Learning from Purple-ish
No one—well, almost no one—is going to choose a phone primarily for its color scheme, which means that the Purple-ish Pixel 3A probably won’t get the attention it deserves. Compared to the Pixel 3, the cheaper Pixel 3A lacks wireless charging, waterproofing, and the dual-lens front camera for wide-angle selfies. It also has a flat front panel instead of curved glass edges, which makes it a bit harder to use with the edge swipe gestures in Google’s forthcoming Android Q update, and its processor is slower than high-end handsets. While the Pixel 3A is an excellent budget smartphone, most folks are better off buying something nicer and keeping it longer.
But other phone makers should take inspiration from Google’s choices. While some Android vendors have been getting adventurous with color gradients and “prism” effects, most of their phones lack the subtlety that Google’s achieved with the Pixel.
The same is true of Apple’s iPhone XR, whose blue, yellow, and coral options make the same mistake as Google’s original “Really Blue” Pixel: When spending $750 or more on a smartphone, choosing a loud color over the standard black or white feels like a pretty big commitment. Meanwhile, Apple continues to play it safe with the iPhone XS, offering the same gray, white, and gold options that it’s been pushing for years. It’d be great to see Apple borrow some of the more subtle playfulness that Google’s pulled off with its Pixel line.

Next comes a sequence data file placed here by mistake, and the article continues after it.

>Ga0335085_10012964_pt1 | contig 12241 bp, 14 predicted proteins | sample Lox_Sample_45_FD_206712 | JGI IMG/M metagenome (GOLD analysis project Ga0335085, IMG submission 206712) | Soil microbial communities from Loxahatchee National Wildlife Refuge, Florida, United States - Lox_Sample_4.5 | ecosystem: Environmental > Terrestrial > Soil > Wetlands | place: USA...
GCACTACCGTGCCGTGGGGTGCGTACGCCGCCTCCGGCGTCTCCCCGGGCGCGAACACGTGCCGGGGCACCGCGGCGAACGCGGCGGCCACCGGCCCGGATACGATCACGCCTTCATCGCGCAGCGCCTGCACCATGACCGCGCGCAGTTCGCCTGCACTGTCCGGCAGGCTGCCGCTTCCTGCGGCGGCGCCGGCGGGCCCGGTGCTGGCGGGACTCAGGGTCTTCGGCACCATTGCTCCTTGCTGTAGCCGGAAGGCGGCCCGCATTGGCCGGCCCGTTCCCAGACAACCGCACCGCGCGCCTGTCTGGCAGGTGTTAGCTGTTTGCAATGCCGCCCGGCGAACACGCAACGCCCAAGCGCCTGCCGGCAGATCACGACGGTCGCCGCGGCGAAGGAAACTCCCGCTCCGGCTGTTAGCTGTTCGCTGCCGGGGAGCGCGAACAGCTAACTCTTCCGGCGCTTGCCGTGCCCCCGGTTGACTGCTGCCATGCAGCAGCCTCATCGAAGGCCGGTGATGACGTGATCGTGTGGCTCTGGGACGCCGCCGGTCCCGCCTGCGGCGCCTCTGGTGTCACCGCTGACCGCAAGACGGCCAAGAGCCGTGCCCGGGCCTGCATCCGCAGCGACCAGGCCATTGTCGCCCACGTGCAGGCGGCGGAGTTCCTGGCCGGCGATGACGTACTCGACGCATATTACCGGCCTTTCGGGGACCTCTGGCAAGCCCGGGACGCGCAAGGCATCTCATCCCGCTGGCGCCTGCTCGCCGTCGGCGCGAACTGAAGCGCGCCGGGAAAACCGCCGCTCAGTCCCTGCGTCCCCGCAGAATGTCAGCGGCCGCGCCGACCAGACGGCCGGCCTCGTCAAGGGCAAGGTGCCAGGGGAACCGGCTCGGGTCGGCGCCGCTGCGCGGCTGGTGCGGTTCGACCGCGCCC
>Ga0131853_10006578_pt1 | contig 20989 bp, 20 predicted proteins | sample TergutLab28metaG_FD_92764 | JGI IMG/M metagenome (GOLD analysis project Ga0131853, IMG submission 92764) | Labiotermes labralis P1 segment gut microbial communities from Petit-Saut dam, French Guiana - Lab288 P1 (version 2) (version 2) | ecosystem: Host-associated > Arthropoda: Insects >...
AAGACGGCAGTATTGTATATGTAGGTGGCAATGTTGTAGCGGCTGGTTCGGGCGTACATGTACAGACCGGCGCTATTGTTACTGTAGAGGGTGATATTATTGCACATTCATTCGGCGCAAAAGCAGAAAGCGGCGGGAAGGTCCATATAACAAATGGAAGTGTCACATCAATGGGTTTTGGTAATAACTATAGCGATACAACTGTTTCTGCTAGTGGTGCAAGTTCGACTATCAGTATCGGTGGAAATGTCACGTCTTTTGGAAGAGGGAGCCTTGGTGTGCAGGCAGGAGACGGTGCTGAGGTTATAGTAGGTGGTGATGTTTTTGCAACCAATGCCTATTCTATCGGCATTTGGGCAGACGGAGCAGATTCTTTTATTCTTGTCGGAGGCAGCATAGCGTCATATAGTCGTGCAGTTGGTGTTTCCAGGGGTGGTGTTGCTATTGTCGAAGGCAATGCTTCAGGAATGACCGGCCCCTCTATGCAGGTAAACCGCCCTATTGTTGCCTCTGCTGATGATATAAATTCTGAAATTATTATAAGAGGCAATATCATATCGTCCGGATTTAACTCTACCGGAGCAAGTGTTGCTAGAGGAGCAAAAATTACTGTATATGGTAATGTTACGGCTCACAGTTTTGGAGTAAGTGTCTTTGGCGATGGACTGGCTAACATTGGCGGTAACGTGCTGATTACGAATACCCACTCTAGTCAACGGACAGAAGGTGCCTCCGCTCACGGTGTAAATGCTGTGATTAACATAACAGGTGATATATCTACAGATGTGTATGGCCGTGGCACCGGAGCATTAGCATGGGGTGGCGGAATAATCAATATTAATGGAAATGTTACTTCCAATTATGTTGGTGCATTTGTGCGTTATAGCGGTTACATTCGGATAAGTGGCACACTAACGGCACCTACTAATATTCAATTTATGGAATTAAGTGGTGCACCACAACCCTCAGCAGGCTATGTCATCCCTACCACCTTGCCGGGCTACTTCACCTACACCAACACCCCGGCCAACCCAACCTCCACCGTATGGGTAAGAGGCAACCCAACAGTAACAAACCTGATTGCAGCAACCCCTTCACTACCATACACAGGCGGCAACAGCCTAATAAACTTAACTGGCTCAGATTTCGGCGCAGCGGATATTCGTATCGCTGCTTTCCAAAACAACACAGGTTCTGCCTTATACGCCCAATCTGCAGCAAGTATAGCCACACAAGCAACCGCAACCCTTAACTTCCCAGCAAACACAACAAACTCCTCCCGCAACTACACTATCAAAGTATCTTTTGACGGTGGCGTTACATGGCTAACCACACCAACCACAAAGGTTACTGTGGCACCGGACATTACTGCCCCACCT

If all else fails, we can at least hope that Google keeps building on what it’s learned over the past few years. Now that it’s mastered understatement for its lighter-colored phones, I’d love to see future Pixels break free of the boring black options that Google’s been offering this whole time. It’s not hard to imagine dark-themed Pixel phones in forest green or burgundy, or even just plain black with colorful power buttons.
Or, at the very least, Google should consider bringing back Purple-ish for the Pixel 4, because limiting the Pixel’s best color option yet to a budget phone just seems like a waste.